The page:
Murdaugh cases continue

Richter and Bland are still very much embroiled in the Murdaugh financial crimes as they relate to Gloria Satterfield’s sons, Tony and Brian. On behalf of Sandy Smith, who has been fighting for justice for her late son, Stephen, since his murder in 2015, they helped get his body exhumed for an additional autopsy. They met Sandy Smith during the course of working on the Satterfield case, and Ronnie says he felt that “there was always a sense that she got left behind.”

Adds Robin, “We just wanted to shine a light where we felt there was darkness.”

Working with the police is a one-way street for the firm, but they’re happy to support in any way they can.

“We give [law enforcement] information and they don’t share back, which is totally fine, I get that,” says Ronnie, who has shared everything they have found through the autopsy, their investigative work, and interviews. “But we do hear rumblings that they’re getting close to something.”

Ronnie and Robin Richter are taking the media attention in stride and keeping their focus where it’s always been––long before the news crews arrived. “It happened overnight for everybody else, but for us, this is our life,” says Robin, “We live it daily.”

“It feels a little bit like we’re the garage band that’s been banging out good music for 25 years and now we’re just suddenly discovered,” says Ronnie. Somewhat unexpectedly for him, he says he’s been approached by a number of attorneys who have thanked him for what he has exposed, and said they knew the state had problems with corruption, but it took lawyers like them and such a public case to finally ‘out’ it.

“I didn’t come here to make friends; I came here to practice law, and to do what I was taught to do at law school,” says Richter.

A Unique Perspective on Law

Richter often speaks to third-year law students about how to best make the transition from law school to law practice.

“I always tell them the same thing,” says Richter, “There’s three words that will set you free in this profession: ‘I don’t know.’ If you have the courage to look across the table and tell a client, ‘I don’t know,’ that’s a good way to start your practice and just carry that integrity forward. This idea that we should have the answers to all of the questions all of the time is very dangerous.”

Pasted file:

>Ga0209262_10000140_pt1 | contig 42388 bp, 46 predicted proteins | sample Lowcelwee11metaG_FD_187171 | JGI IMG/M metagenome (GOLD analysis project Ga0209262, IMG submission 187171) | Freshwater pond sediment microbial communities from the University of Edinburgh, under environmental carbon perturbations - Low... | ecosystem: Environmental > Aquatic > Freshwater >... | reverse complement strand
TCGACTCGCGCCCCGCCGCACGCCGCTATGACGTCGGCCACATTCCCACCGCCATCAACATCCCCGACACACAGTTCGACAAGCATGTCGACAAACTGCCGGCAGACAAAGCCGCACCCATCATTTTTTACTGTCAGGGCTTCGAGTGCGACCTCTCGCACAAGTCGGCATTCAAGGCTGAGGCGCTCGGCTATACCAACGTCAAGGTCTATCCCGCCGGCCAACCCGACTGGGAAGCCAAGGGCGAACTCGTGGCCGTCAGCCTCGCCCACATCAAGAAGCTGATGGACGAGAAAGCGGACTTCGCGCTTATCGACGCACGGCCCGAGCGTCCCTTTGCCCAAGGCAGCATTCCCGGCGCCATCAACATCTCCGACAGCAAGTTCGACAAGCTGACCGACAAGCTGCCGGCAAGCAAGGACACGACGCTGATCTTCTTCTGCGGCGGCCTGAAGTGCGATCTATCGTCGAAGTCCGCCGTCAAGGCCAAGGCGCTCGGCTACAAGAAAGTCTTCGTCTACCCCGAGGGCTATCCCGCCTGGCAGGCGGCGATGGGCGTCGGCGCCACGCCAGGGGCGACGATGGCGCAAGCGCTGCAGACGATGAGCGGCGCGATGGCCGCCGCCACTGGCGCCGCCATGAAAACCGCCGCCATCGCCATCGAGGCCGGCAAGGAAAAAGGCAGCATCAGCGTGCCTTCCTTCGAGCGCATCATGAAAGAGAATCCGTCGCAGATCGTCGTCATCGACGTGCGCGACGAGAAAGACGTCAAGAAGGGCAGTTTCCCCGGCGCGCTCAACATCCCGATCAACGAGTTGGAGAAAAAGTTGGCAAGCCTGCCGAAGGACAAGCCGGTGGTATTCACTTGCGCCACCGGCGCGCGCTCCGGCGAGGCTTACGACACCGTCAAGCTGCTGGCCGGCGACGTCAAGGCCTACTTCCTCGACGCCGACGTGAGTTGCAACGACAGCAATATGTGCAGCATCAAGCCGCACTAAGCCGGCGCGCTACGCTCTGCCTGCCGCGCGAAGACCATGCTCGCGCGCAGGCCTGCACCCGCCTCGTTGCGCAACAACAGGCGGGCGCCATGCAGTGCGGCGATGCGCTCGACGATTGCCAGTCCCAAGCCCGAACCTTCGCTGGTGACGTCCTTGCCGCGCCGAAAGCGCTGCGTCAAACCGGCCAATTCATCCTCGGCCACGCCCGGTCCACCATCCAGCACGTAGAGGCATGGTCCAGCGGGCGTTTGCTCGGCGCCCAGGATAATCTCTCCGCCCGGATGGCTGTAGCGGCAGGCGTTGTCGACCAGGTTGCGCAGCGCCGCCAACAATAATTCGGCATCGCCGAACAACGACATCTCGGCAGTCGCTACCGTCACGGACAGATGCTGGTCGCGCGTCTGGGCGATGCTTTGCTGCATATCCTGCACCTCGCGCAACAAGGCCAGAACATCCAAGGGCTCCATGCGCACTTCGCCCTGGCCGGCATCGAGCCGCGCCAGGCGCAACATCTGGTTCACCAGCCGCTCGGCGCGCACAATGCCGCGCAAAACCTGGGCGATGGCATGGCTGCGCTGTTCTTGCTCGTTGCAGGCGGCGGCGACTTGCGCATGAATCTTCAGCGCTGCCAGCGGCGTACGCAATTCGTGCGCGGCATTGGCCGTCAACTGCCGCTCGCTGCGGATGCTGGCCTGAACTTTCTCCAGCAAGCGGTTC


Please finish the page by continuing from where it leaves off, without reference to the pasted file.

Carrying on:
Richter also believes in breaking down the barrier of “legalese” that attorneys don’t always use with the best intentions.

“We create our own language, I think, for the purpose of keeping people out of our world,” says Richter. “Any legal concept that we talk about is easily understandable if you just break it down.”

Robin agrees. “I think our clients have always appreciated that he’s brought it to everybody’s level. You don’t feel intimidated when you walk into this office.”

“I think it’s our obligation,” says Ronnie. “You shouldn’t feel intimidated, and if it’s someone you don’t like, you don’t trust, or you just wouldn’t want to have a beer with, then you should probably head for the exit because there’s plenty others out there.”

Ronnie and Robin have had a unique window onto South Carolina, if not America in general, over the past couple of decades. They have seen changes in society reflected in the world of law. Ronnie has seen the atmosphere change dramatically since he first started out, and a shift to an angrier and more contentious workplace like he’s never seen before. Not just with attorneys, but also with clients.

“I think we pick up some of the energy of our clients, and clients are very keen for the fight right now and not very keen on resolution,” says Ronnie. “We are at our best when we’re solving problems, not when we’re fueling them. But there’s a lot of money to be made fueling problems.” Despite everything, he still believes in the integrity of his profession. “It’s not popular,” says Richter, “but most lawyers are pretty decent people, even in the context of what we do.”

A Perfect Match

Robin left the HR world years ago and is now the CFO of the firm. The walls of the firm conference room are covered with framed and signed Broadway musical posters. A sign that the life they lead isn’t all dirty lawyers and scandal.

“We definitely can turn it off at the end of the day, which you have to do, to remain in love,” says Robin.

At the end of our interview, Robin looks at Ronnie as if something is on the tip of her tongue, but she’s not sure if she’s going to bring it up.

“He gave me his kidney,” she says, “so I carry a part of him with me all the time.”

Robin has had polycystic kidney disease since childhood. When she was sixteen, she went septic, nearly died, and lost most of one of her kidneys.

“This was a can we were kicking down the road for our entire marriage,” says Ronnie. In 2014, she reached what they describe as an “end stage,” and was put on the donor list. Ronnie entered a donor program with her, so he could cross match with another donor recipient pair somewhere across the country.

“It broadens the net, because the likelihood that you can find a living donor that matches you is so remote,” he says.

Around Christmastime of that year, Ronnie wrote an email to a coordinator of the donor program to say that he wanted to give Robin something special this year beyond jewelry and perfume. The email he got back stunned him.

“She emails back and says, ‘You’re not going to believe this, but you’re a perfect match for your wife,” says Ronnie, a fact that defied staggering odds. She was just about to start dialysis, and the two were in surgery a month later. “I told her I’ll either just be under your skin,” says Ronnie, “or we’ll be closer than ever.”

Asked if they’d ever leave Charleston, Robin is quick to reply: “He’ll never leave James Island, and I’ll never leave him.”

Like the ‘legalese’ that Richter rails against, it’s all pretty simple if you break it down.